This week: A Tribute to one of education's great gurus - Sir Ken Robinson, who passed away a couple of weeks ago. 

Sir Ken was a teacher, author, a government adviser and a great orator. The video in which Sir Ken tells the story of a fidgety student who was “just a dancer” has been in full circulation since 2006. The Ted Talk Do schools kill creativity? has gathered at least 66 million views. If you are going to watch any of his - please watch this one.

He was passionate about the need for radical reform and school needing to provide an environment that cultivates creativity and divergent thinking rather than purely academic knowledge and 'exam success'. Whilst he was very familiar with the UK system and the New Zealand Curriculum is more 'whole person' ..... he inspired many of us on our island as well to improve, to do better...... and now...... to keep going with his mission. 

On Monday we have one of the Ministry of Education allocated 'Teacher Only Days' so your children won't come to school. We call it 'Staff Only Days' though as it's our vital Support Staff who will also be here working with us on our mission. Monday focuses heavily on evaluation and programmes. There will be plenty of questions posed like, What's having the greatest impact on student achievement? How do we know? What isn't? Where is the time going? What are we going to do about it? Are we providing balance? Are we cultivating creativity and divergent thinking and academic success? So, basically, a lot of evidence-based navel gazing and critique as we take a reflective and objective deep dive into our business or is that busyness? Intense! (There will be lunch provided as a sweetener!)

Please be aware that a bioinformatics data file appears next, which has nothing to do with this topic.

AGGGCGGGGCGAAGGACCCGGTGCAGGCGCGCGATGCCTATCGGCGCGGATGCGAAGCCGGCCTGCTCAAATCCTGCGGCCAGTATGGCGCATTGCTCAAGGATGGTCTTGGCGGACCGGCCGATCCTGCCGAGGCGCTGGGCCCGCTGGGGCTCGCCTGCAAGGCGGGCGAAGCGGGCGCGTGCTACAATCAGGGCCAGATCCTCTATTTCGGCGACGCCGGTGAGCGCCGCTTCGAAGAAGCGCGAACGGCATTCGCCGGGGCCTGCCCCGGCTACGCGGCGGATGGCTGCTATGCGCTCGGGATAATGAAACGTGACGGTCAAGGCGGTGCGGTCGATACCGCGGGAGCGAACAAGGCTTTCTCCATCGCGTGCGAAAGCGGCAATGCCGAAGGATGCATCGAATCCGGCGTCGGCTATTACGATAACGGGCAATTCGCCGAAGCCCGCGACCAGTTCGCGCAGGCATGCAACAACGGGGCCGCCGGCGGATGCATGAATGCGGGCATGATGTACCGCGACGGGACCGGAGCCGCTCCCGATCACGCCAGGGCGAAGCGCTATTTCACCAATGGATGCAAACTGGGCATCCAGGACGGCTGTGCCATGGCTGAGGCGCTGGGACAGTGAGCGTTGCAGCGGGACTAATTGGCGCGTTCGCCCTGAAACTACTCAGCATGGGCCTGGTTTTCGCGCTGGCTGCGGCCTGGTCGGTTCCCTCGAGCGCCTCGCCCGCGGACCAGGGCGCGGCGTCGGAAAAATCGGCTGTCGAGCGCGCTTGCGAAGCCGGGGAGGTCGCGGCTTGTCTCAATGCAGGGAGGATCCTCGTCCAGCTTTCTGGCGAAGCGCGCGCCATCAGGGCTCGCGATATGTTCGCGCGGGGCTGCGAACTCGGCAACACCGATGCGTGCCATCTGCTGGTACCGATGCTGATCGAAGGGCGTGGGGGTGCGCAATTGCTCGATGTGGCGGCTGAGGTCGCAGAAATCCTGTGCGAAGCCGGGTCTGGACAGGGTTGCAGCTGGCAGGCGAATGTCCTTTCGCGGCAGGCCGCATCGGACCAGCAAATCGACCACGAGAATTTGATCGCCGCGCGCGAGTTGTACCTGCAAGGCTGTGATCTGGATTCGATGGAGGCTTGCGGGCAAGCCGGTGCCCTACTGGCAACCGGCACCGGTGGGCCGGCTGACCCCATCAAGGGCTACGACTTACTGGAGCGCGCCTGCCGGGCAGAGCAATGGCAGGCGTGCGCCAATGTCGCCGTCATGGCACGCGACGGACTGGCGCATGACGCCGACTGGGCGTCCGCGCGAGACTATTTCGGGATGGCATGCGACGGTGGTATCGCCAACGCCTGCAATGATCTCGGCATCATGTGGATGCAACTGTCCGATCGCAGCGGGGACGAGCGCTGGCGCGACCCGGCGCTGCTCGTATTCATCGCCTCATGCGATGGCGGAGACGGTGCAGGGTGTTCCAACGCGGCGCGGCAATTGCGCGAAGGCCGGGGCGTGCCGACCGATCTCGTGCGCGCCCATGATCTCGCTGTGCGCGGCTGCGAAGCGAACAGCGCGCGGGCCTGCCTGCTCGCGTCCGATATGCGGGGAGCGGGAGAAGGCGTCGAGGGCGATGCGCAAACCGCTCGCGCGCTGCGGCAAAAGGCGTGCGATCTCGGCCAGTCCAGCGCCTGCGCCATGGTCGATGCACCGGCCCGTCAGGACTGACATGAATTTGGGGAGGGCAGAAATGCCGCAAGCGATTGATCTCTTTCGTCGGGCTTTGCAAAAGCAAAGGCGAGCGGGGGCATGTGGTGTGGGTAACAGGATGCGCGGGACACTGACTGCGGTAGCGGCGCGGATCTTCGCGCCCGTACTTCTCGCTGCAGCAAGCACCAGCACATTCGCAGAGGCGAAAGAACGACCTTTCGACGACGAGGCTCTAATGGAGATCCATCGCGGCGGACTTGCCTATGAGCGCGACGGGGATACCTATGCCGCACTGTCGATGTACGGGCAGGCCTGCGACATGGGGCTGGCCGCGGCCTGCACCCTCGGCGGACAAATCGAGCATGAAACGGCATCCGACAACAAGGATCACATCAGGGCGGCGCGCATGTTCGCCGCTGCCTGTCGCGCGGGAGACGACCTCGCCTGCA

So - a toast to Sir Ken - his wisdom will be very much missed on a global scale.

28 August 2020

posted 27 Aug 2020, 20:24 by Carolyn Brett

As much as we attempt to integrate curriculum areas, we also need to pull them apart behind the scenes to ensure there is adequate 'coverage' of different concepts by the end of the 6 years at Primary School. It's a delicate balance of responding to interests of children and also doing what we need to!

Each year we also set out to review a number of learning areas outside of Maths, Reading and Writing. This year, it's Health and PE (which also ties in so closely to our Positive Education programme) and also the Science Curriculum. Off the top of my head, I can give a solid large tick to many aspects, but not all, and these are the pieces we need to highlight and make sure we respond to in our 2021 planning. We cannot do dinosaurs or the Rocky Shore forever, people! Yes, dinosaurs may be of high interest to many tamariki and, in terms of a local curriculum, we are situated close to the rocky shore.... however, we need to continually check on the 'knowledge building' aspects of our programme.

Whilst we knew that many aspects of the Sexuality Education programme was covered within our Positive Education Programme, Bounceback, we needed to make sure that all aspects were being paid attention. We didn't - not ALL aspects. Hence the recent Professional Learning for teachers from the Family Planning Association and the whānau consultation on Wednesday. 

Thank you for coming and the positive affirmations about the content and inclusive nature of the material. Fun ahead for staff and students alike!

Please - if you  have further questions about the content, contact John. The more that we are all on the same page and reading a similar font size, the better for the children!

Please find further information on the programme in this week's Newsletter.